When most people start up a business it is often because they have specific knowledge or expertise. Usually their expertise is in the core product or service, whether that be the selling, provision or manufacturing of that product or service. The owner may be proficient at all three. They may also be an excellent leader or have operational management skills. They may have a strong financial background or their knowledge of the industry as a whole means they are able to leverage suppliers better than most. They could have excellent marketing knowledge, both theoretical and practicable. However, it is highly unlikely they will have all of these skills.
What usually comes next is the realisation that, in order for the business to grow, it cannot be done alone. So, additional people at management level are brought onboard to assist in the areas the owner lacks expertise in. Working as a team they pool their resources and knowledge with a view to developing the business further. The shareholding may continue to be held with the original owner, or restructured and part transferred to the rest of the management team. Business is good.
So why, at this point, would a company bring a Non-Executive Director (or NED) on board?
Regardless of whether you believe your management team has all the experience required to run the business, you only have your experiences on which to draw from. There will always be some events during the course of running a business which none of you have any experience of. Although you can outsource some skills it helps if an individual understands the background of the business and its politics.
Most NED’s have usually helped businesses either expand or get through difficult times.
It sometimes takes a relative outsider to point out the blindingly obvious when others won’t admit it, or you can’t admit it to yourself.
A Board of Directors do have to get used to having difficult, sometimes confrontational conversations with each other. However, some conversations are just too close to the bone. A NED can help to navigate the difficult conversation or even be the messenger on occasion.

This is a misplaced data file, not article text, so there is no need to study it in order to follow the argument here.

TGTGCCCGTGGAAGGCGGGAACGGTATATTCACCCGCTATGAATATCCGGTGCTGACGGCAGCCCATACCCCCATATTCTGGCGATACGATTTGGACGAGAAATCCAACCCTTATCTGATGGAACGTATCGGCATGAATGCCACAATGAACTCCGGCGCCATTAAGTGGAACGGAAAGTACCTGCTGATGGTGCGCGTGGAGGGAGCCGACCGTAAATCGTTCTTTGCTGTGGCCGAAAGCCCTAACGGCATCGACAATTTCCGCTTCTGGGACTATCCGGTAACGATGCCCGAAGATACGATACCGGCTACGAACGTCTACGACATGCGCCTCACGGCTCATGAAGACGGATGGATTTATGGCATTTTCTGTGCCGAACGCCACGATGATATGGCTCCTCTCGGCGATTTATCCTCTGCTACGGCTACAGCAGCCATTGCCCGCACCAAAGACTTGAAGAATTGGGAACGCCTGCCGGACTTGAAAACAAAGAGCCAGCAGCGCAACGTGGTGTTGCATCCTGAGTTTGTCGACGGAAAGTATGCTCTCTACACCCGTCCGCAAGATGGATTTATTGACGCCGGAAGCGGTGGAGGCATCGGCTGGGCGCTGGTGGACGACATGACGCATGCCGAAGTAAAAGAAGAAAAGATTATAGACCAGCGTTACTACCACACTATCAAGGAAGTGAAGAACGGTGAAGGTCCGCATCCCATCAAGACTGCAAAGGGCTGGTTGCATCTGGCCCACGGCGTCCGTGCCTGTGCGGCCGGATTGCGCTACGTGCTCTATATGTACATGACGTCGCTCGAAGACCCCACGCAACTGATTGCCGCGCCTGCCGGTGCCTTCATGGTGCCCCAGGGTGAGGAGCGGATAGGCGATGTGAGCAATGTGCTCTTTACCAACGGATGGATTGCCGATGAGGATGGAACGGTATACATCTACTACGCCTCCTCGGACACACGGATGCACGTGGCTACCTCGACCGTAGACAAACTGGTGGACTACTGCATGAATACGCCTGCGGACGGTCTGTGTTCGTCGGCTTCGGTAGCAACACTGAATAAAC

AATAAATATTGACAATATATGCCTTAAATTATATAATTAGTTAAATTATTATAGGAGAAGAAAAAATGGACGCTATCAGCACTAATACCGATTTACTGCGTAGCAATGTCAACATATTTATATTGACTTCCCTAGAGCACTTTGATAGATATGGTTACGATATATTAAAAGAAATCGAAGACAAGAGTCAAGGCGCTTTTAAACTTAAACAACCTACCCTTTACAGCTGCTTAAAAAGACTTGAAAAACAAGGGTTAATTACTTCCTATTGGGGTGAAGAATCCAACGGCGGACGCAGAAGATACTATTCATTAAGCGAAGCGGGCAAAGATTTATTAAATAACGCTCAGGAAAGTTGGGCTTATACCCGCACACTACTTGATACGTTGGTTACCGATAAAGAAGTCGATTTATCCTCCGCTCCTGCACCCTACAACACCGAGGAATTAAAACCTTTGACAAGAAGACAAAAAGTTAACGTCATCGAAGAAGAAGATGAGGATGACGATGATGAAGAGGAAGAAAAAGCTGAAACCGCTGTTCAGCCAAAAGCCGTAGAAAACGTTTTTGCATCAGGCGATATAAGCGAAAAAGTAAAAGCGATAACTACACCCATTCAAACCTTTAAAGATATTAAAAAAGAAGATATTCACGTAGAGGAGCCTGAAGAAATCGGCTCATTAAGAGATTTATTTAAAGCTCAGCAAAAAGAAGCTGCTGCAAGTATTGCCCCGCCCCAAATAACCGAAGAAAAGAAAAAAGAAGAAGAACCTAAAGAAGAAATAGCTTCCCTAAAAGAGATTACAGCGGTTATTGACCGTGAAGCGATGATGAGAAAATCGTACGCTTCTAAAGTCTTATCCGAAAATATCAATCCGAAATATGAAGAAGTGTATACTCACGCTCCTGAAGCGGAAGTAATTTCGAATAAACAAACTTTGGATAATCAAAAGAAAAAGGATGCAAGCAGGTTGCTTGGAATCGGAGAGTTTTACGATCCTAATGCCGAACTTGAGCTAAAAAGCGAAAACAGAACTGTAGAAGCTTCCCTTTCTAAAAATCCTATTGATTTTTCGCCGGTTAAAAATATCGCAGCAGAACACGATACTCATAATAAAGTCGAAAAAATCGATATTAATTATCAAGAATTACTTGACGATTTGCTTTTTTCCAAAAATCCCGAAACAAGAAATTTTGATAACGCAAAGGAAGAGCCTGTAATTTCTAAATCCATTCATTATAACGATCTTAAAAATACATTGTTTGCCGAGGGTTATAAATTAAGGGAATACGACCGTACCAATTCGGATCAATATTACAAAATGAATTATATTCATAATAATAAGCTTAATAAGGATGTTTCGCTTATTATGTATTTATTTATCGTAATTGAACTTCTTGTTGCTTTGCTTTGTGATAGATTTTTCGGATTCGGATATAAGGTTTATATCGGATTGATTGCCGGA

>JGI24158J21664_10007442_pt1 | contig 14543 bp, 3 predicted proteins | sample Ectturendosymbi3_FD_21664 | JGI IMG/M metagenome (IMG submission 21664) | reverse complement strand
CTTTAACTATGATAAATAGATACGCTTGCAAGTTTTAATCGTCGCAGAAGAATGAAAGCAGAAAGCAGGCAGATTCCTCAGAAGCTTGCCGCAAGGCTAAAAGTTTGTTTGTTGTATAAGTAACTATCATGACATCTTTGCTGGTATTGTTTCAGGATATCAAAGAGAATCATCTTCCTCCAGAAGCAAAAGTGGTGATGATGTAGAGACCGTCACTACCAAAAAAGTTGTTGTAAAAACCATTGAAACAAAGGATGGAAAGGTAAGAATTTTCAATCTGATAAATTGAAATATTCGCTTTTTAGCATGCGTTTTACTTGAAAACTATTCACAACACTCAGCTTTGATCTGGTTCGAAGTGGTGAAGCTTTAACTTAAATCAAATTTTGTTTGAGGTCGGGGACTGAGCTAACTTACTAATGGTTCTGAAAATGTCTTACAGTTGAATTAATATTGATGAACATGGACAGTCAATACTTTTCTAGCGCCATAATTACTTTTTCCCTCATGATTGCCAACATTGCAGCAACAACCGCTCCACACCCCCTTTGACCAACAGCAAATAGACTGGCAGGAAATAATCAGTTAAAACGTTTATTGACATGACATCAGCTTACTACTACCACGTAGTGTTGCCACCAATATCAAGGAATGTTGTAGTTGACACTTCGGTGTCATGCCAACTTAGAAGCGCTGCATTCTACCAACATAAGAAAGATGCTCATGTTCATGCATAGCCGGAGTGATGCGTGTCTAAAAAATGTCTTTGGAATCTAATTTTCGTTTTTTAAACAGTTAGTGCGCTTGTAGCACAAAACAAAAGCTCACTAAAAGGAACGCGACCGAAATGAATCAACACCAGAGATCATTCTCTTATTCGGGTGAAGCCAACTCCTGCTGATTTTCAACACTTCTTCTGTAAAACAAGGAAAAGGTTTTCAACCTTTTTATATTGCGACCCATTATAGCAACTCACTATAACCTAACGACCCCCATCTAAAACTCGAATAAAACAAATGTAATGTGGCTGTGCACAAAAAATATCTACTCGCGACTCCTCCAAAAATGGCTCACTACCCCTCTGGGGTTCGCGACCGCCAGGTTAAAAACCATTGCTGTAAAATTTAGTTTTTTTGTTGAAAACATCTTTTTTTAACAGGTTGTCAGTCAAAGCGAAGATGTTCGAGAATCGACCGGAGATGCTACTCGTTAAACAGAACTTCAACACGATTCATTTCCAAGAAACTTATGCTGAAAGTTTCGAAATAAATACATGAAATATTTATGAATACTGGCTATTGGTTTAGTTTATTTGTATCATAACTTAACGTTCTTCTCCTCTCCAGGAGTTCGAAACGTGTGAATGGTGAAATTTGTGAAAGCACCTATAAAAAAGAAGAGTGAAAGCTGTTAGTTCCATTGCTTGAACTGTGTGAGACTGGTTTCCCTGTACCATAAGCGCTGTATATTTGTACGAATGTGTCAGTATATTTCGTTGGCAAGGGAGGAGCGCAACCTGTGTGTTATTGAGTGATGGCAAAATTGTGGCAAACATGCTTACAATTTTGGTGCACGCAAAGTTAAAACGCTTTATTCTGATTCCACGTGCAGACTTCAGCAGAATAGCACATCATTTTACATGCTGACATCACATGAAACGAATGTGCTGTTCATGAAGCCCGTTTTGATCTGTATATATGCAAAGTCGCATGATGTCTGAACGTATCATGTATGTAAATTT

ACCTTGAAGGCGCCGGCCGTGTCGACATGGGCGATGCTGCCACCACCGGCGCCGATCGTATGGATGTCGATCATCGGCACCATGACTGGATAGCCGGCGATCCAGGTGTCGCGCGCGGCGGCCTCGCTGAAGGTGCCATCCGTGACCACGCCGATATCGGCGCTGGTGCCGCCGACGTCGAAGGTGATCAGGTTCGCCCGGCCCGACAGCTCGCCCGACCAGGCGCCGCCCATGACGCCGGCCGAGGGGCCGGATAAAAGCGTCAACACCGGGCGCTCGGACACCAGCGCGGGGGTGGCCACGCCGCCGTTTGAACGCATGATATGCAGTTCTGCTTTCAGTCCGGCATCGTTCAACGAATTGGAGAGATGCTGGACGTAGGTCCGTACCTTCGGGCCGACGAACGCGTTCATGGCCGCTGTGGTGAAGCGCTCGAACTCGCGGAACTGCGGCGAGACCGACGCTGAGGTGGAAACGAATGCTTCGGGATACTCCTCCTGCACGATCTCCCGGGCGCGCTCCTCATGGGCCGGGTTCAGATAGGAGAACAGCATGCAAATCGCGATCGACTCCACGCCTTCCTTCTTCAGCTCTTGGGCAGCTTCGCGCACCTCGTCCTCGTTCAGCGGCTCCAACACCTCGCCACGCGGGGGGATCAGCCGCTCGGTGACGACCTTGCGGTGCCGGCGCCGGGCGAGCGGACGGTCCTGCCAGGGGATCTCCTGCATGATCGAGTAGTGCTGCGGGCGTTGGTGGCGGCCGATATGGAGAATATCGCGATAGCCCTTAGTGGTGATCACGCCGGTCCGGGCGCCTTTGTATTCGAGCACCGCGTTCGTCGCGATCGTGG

It is easy to get entrenched in the everyday operations of a business to the point that the bigger picture is lost. Someone who does not spend every working day in the business can help the Board re-align their thinking, taking them away from the intricacies of every day operations and focusing on the long-term strategy. Something which is often pushed to the bottom of the priority list.
You would only take on a NED with a proven track record and their years of experience will also have brought them valuable contacts. This does not mean they come with a “book” of sales opportunities. But they are likely to have other relevant contacts who could help your business in some other way. It could be an excellent marketing contact or a potential new employee, who could help take your business to the next stage. Or even important contacts in your supply chain.
The management team and/or owners themselves sometimes need a reality check. If they believe that they have no-one to answer to it becomes a dictatorship. Have the management team themselves hit their targets? If not, why not? Do they even have targets? In short, are they aware of their statutory duties as Directors of the business and their responsibilities to the company?
A NED will bring an objective view. Unless you have promised a bonus or shareholding to the NED, which is not advisable, they will have nothing to gain from giving biased advice.
And finally, there are no corporate regulations which state that a small business should have a NED on the board. However, if you do have a NED, it shows that you are not fearful of being challenged in your own role. As a Director you have a responsibility to your stakeholders and taking on a NED can show the world that you take your own role in the business seriously and that your business is being run professionally. Just because you are the owner or Director, it does not mean you should not be held to account if necessary.